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Ask the Beasts: Darwin and the God of Love

Ask the Beasts: Darwin and the God of Love
by Elizabeth Johnson
New York, NY: Bloomsbury Publishing, 2014
323 pages
Reviewed by Jacqueline Leksen

In her new book Ask the Beasts: Darwin and the God of Love, Elizabeth Johnson’s urgent and compelling words leap off the pages when she issues a stirring and eloquent call to care for the earth in this time of grave ecological peril. Johnson, a Catholic theologian, leading academic, and best-selling author, articulates here a conversation between Darwin’s signature Origin of Species, written in 1859, and the God of love portrayed in Hebrew and Christian scriptures. She speaks from her Christian tradition, “with its strong belief in a creating, saving God of blessing, inherited from the Jewish tradition and now shared also with the Islamic tradition” (xv), drawing from a wide range of theologians, including Julian of Norwich, Saint Augustine, Thomas Aquinas, Karl Rahner, and from philosophers and scientists. Her title comes from the Book of Job: “Ask the beasts and they will teach you” (12:7).

Johnson makes her case so clearly that I can envision the beautiful, singing world Darwin was describing and can hear the lament of creation in our time as she describes how “from about 1.7 million species of plants and animals currently alive on the planet ... the number is diminishing rapidly due to the current wave of extinctions: already gone in the twenty-first century are species such as the Baiji dolphin, the West African black rhino, the golden Monteverde toad, and the Hawaiian crow” (60). “Once species disappear, they never return” (100). She urges us to keep in our minds the “entangled bank,” a phrase from Darwin describing a place filled with lush plants, singing birds, insects, and worms, all interdependent on one another for their survival.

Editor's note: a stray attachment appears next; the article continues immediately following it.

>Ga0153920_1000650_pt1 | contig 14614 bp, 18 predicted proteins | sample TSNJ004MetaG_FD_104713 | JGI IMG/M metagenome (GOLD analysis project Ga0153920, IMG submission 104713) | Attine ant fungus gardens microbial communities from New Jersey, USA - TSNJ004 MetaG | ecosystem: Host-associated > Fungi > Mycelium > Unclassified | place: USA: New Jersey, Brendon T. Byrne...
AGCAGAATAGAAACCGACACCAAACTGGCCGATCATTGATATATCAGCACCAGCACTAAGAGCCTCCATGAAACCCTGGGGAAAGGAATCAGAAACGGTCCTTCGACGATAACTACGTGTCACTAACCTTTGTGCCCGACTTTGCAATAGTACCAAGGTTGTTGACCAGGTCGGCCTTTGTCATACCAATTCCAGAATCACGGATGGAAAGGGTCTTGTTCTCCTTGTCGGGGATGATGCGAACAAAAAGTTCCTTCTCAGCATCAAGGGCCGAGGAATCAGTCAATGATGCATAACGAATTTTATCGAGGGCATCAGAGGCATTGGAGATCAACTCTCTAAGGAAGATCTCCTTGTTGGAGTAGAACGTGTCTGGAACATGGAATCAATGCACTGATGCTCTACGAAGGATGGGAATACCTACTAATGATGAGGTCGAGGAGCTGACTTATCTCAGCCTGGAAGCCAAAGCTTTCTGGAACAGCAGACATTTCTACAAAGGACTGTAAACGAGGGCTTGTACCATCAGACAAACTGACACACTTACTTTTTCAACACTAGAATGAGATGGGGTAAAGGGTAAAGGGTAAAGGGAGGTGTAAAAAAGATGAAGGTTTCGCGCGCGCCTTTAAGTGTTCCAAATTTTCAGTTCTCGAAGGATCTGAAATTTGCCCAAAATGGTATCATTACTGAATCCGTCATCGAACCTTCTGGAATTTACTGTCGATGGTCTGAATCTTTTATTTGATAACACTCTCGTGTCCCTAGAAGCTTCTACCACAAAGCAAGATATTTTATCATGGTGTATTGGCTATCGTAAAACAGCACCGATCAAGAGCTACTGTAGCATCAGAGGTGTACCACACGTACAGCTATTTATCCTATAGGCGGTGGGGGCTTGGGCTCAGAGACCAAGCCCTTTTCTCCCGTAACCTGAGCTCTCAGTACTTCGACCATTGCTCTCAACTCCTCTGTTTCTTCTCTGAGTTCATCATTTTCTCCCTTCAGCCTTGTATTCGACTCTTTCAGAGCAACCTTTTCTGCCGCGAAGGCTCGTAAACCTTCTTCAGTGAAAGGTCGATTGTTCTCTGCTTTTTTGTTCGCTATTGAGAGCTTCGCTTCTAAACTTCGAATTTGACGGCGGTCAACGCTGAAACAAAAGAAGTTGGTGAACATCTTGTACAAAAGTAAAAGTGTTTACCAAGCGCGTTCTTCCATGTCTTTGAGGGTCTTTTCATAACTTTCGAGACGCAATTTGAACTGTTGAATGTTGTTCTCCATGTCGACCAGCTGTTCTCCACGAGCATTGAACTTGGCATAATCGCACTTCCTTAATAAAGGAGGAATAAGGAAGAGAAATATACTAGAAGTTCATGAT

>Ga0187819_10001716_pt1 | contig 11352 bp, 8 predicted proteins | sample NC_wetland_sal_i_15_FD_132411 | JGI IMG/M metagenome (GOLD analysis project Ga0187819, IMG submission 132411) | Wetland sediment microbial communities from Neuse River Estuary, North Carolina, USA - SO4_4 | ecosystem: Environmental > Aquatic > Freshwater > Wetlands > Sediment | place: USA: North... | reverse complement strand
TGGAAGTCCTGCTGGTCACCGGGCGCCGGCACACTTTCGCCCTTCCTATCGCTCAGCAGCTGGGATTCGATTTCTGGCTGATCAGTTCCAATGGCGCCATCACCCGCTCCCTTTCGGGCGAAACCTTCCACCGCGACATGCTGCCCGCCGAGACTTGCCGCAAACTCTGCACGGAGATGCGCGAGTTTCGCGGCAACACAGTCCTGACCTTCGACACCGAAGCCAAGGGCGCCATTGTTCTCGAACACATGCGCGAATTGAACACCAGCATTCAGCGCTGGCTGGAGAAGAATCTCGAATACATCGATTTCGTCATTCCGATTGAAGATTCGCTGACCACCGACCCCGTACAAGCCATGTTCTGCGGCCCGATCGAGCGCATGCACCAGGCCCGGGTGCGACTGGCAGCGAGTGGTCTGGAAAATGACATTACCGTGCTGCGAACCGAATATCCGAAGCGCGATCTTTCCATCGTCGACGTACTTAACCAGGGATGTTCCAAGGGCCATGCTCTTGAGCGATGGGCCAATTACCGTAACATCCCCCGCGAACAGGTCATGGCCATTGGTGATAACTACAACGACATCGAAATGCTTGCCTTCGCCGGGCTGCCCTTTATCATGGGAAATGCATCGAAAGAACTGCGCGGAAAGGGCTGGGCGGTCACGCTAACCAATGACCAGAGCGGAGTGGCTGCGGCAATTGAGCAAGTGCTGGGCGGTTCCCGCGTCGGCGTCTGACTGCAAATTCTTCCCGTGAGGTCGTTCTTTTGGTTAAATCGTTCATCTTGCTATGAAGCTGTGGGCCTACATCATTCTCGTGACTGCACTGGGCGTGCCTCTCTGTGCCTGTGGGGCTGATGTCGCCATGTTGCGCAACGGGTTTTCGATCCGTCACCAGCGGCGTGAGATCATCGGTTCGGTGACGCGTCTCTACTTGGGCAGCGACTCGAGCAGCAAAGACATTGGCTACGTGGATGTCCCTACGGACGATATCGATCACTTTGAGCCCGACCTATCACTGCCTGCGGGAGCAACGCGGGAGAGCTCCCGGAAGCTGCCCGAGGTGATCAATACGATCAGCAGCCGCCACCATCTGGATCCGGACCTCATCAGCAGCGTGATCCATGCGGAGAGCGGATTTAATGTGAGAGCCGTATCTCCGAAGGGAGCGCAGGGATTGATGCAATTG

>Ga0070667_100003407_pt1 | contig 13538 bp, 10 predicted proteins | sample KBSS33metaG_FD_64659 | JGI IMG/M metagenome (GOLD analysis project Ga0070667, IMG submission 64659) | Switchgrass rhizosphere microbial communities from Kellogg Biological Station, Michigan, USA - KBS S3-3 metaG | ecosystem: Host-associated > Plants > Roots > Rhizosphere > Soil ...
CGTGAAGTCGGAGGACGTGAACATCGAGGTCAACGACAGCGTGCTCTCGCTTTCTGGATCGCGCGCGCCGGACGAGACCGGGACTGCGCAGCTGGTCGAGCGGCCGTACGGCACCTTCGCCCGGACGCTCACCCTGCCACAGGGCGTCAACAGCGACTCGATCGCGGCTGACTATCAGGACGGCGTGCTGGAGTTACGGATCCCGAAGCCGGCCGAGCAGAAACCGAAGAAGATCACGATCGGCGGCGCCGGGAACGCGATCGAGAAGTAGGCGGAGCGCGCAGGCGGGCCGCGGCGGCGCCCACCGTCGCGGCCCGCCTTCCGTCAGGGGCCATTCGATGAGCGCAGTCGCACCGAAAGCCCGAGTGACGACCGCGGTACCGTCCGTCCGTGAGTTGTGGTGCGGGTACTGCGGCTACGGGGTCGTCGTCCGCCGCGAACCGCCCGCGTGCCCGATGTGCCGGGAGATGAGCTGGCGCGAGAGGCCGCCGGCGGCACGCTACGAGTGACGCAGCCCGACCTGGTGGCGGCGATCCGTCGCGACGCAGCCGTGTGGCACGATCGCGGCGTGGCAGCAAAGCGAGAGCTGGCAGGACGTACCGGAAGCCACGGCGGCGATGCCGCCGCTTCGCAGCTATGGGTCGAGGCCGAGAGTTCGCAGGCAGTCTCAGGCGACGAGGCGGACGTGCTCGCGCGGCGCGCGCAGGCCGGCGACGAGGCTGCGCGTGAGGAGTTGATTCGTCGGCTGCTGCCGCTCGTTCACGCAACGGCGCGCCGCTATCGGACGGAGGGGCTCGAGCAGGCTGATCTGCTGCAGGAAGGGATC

Darwin’s language in concert with the author’s vividly descriptive words fairly sing in these pages, in beautiful phrases describing creation and its creatures as “endless forms most beautiful” (45). Johnson utilizes words from scripture to make the case that all of creation is infused with the Spirit of God, sacramental and revelatory, a place of continuous creation, and that it is, as Job says, “the dwelling place of God ... fecund and exuberantly alive” (122). Johnson uses biblical images to describe the active presence of the Spirit: blowing wind, flowing water, blazing fire; the bird, flying free; holy Wisdom, the Creator’s active presence (134–36). Creation is “free and empowered” (154), a place where “all organic beings, living and dead, are related to one another, historically and biologically” (64–65).

In Ask the beasts, Johnson calls us to no less than “conversion to the Earth, or not ... conversion to God: to love in tune with God’s abundant love so that all may have life” (285). Spiritual directors, whose work is to notice, to listen, to pay attention, will find this book to be a rich resource for paying attention to our earth in this time of her great distress. 

Jacqueline Leksen provides spiritual accompaniment in Seattle and Lynnwood, Washington, USA, where she companions people from a wide variety of spiritual traditions, including those who struggle with homelessness. She completed a master’s degree in transforming spirituality at Seattle University.

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